I Give a Hoot About These Places
Canton Land Conservation Trust, Canton & Barkhamsted
In case you were unaware, there are some hills in northwest Canton. One of the bigger hills is Ratlum Mountain. There are several hills just to the west of Ratlum: the one where Ski Sundown is located, and the two the Smith Tree Farm Trails summit. (Ratlum Mountain’s summit is private property… you may have seen the fire tower on it from Route 44 East in New Hartford. And I would never (technically, maybe) trespass to check out a tower in Connecticut. Nope… never ever.
There are two trails in this preserve: The Ted Wright Trail and the Charlotte Craig Trail. You can park at the farmhouse on Doyle Road (the CLCT leases it to a tenant) which is a slightly sketchy dirt road. From here, you can go north (Craig Trail) or south (Ted Wright). You can also park along the unpaved Breezy Hill Road near Capen Cabin and have the whole of the preserve north of you.
Or you could hike up Breezy Hill Road from the Sun, Wind, and Woodlands Trails just a half mile or so down the section of that road which is closed to cars. I parked on Breezy Hill near the cabin.
I checked out the cabin first. The Capen Cabin is a rustic cabin, once used as a hunting lodge, that looks and feels as though it’s in the middle of nowhere, but in reality it is a few hundred yards from the road and maybe a quarter of a mile from a house.
Locked up tight when not in use, the cabin has one room about 20′ x 30′ and another room that is approximately 10′ x 10′. There is a small fireplace, wood stove, cold cellar, and an outhouse. There is potable water on the site. The cabin can accommodate 12 people sleeping on the floor. It looked decently furnished through the windows. I believe you can reserve it through the CLCT.
Okay, let’s hike!
Ted Wright trail
The Ted Wright trail is one of the longest trails in the CLCT network. And unless you have a car spot, it will also require one of the steeper climbs in Hartford County – the north face of whatever hill this property contains.
Heading north from Breezy Hill Road, it begins pleasantly enough along an old woods road before veering west. It was here I got my first taste of the landowner urging people to stay off Ratlum Mountain proper. Fair enough, for as I’ve said, I would never let my curiosity about that tower I’ve been looking up at for years get the best of me.
The trail across the ridgeline is quite nice and remote. Mossy, dark, quiet… it’s funny to think Ski Sundown is “just down over there.” More or less. I crossed another woods road and began walking it towards Ratlum Mountain. There were fewer No Trespassing signs here. Nearly few enough to almost completely miss.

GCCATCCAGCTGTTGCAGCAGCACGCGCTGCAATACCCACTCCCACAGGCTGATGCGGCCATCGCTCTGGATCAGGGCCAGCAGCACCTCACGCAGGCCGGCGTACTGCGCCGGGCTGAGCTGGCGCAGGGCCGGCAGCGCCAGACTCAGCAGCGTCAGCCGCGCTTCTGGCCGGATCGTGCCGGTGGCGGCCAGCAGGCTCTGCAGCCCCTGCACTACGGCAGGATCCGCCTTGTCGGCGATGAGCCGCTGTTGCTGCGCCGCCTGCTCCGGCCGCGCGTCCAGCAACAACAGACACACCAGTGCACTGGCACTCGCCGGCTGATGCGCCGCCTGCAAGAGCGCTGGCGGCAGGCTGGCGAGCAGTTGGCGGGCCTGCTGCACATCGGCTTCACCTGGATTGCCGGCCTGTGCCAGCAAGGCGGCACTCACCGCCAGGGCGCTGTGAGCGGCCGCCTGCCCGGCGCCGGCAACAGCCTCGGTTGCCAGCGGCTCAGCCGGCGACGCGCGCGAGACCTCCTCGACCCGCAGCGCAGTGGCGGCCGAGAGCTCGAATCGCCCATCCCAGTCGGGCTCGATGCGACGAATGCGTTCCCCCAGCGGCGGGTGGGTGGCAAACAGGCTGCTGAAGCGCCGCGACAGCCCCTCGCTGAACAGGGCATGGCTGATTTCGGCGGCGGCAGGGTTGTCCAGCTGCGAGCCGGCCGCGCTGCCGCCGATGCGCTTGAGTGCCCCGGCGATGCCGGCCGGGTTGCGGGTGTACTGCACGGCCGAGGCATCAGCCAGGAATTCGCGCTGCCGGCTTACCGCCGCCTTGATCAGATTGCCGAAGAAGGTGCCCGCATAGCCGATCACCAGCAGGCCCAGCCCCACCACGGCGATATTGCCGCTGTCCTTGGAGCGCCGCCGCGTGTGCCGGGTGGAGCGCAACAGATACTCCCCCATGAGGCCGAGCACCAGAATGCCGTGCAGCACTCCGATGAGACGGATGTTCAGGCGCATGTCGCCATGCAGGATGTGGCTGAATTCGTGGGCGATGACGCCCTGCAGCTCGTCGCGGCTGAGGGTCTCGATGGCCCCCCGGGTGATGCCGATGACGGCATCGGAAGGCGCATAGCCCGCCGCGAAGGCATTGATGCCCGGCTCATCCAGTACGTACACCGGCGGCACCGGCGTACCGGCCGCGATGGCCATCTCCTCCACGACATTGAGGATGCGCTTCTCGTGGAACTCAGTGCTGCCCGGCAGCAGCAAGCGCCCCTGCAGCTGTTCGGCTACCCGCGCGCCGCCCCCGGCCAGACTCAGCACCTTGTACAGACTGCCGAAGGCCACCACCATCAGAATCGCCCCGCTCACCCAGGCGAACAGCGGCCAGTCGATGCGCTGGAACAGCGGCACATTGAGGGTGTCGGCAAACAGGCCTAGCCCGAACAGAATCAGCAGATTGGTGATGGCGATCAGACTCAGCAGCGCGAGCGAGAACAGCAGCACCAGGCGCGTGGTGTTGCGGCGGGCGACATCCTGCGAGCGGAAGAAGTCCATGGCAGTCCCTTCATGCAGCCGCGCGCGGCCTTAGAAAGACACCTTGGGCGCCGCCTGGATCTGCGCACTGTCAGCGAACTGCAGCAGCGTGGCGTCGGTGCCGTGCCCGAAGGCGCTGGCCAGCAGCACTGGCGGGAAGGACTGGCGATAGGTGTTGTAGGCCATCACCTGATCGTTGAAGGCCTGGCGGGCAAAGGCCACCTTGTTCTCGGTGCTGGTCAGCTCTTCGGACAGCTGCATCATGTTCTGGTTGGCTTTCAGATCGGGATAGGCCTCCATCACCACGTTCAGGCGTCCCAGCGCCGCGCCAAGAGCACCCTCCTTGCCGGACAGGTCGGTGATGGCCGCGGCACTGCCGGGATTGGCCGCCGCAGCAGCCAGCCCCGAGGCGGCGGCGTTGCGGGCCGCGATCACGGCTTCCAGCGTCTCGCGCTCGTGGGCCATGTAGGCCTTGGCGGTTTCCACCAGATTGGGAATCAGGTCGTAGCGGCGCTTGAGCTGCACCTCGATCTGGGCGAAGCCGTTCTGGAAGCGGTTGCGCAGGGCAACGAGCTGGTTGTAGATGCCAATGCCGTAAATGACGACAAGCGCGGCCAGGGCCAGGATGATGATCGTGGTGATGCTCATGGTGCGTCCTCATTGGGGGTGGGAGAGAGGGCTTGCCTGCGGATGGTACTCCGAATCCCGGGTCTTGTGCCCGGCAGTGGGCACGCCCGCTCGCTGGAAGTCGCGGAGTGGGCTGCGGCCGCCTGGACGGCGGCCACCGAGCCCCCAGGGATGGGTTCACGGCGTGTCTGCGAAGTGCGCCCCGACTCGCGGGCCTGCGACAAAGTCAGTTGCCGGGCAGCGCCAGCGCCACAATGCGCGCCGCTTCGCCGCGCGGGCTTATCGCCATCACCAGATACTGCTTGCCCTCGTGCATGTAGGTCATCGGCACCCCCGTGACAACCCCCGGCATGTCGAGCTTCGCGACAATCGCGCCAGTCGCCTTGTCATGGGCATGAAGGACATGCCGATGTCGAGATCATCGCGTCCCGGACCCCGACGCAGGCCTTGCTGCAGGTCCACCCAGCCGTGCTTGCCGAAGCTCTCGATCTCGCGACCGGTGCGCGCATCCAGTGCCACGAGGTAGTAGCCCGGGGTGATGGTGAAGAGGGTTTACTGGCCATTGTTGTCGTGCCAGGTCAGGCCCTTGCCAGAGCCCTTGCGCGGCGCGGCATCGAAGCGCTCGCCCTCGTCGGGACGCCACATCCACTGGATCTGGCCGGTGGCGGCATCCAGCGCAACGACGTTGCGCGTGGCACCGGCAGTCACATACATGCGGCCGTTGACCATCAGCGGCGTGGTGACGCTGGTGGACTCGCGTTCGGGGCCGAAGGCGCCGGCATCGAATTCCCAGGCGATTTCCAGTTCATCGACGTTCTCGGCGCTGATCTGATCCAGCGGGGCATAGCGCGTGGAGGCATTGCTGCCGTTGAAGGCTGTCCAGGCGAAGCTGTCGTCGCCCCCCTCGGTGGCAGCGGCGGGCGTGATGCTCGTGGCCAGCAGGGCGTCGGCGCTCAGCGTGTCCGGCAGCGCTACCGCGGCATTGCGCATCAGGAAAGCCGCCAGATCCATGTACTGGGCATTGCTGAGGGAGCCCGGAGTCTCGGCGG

Especially if one was looking up in a tree at an unafraid barred owl, perched on a branch maybe twenty feet above the ground.
I had the thought that the owl was guarding the private property, so I returned to the trail and continued north. I came to the viewpoint west, which is pretty decent. The CLCT clearly has cleared trees to improve the view, which is a practice I’m generally fine with. Especially out here in a place like this.
After a one minute break, I began the descent to Doyle Road. The CLCT has shown me before that while they are capable of building switchbacks into their trails, it’s not their forte. This is a very steep descent – even with a a few switchbacks – and with each step I was reminded I’d be climbing back up this hill on my way back to my car.
Once down in the valley, the trail takes on a completely different feel long Ratlum Brook. Tall pines and hemlocks guard the pristine (looking) brook and ushered hikers out to the rugged road. This is a beautiful area and we’re fortunate it was donated to an organization like the Canton Land Conservation Trust. In fact, this was the first major land holding of the organization.
In 1975 Dr. Wilson Smith gave to the CLCT a parcel of over 64 acres in the northwestern corner of Canton and southern Barkhamsted where the towns of Canton, New Hartford and Barkhamsted meet. The area of the preserve was later augmented with grants and boundary agreements from neighbors – this area near Doyle Road includes easements through private property by the way.